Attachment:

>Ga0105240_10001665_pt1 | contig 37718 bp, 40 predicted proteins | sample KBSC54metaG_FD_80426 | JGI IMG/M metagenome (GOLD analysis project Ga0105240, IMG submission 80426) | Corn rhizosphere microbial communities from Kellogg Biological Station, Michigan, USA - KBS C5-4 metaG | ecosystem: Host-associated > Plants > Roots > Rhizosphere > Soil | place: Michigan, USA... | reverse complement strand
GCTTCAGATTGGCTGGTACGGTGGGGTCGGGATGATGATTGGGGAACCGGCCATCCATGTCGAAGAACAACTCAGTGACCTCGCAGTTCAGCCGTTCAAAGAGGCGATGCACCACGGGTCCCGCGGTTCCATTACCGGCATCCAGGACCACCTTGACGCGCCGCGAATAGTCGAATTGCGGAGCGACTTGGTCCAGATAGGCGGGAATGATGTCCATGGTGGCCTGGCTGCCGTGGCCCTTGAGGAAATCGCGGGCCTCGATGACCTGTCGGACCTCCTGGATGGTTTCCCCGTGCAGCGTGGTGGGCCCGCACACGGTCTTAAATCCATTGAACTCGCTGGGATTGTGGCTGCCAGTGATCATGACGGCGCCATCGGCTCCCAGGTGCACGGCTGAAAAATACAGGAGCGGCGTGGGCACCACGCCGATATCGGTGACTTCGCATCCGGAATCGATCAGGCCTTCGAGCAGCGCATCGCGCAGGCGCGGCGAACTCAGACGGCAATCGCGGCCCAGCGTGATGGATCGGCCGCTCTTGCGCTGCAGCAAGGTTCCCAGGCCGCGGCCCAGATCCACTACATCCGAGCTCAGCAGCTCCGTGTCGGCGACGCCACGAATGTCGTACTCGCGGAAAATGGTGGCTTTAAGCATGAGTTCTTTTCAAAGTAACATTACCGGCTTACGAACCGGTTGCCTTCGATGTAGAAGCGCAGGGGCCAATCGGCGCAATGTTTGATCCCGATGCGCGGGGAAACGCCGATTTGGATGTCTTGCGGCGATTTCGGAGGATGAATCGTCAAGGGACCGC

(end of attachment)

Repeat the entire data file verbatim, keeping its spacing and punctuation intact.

>Ga0105240_10001665_pt1 | contig 37718 bp, 40 predicted proteins | sample KBSC54metaG_FD_80426 | JGI IMG/M metagenome (GOLD analysis project Ga0105240, IMG submission 80426) | Corn rhizosphere microbial communities from Kellogg Biological Station, Michigan, USA - KBS C5-4 metaG | ecosystem: Host-associated > Plants > Roots > Rhizosphere > Soil | place: Michigan, USA... | reverse complement strand
GCTTCAGATTGGCTGGTACGGTGGGGTCGGGATGATGATTGGGGAACCGGCCATCCATGTCGAAGAACAACTCAGTGACCTCGCAGTTCAGCCGTTCAAAGAGGCGATGCACCACGGGTCCCGCGGTTCCATTACCGGCATCCAGGACCACCTTGACGCGCCGCGAATAGTCGAATTGCGGAGCGACTTGGTCCAGATAGGCGGGAATGATGTCCATGGTGGCCTGGCTGCCGTGGCCCTTGAGGAAATCGCGGGCCTCGATGACCTGTCGGACCTCCTGGATGGTTTCCCCGTGCAGCGTGGTGGGCCCGCACACGGTCTTAAATCCATTGAACTCGCTGGGATTGTGGCTGCCAGTGATCATGACGGCGCCATCGGCTCCCAGGTGCACGGCTGAAAAATACAGGAGCGGCGTGGGCACCACGCCGATATCGGTGACTTCGCATCCGGAATCGATCAGGCCTTCGAGCAGCGCATCGCGCAGGCGCGGCGAACTCAGACGGCAATCGCGGCCCAGCGTGATGGATCGGCCGCTCTTGCGCTGCAGCAAGGTTCCCAGGCCGCGGCCCAGATCCACTACATCCGAGCTCAGCAGCTCCGTGTCGGCGACGCCACGAATGTCGTACTCGCGGAAAATGGTGGCTTTAAGCATGAGTTCTTTTCAAAGTAACATTACCGGCTTACGAACCGGTTGCCTTCGATGTAGAAGCGCAGGGGCCAATCGGCGCAATGTTTGATCCCGATGCGCGGGGAAACGCCGATTTGGATGTCTTGCGGCGATTTCGGAGGATGAATCGTCAAGGGACCGC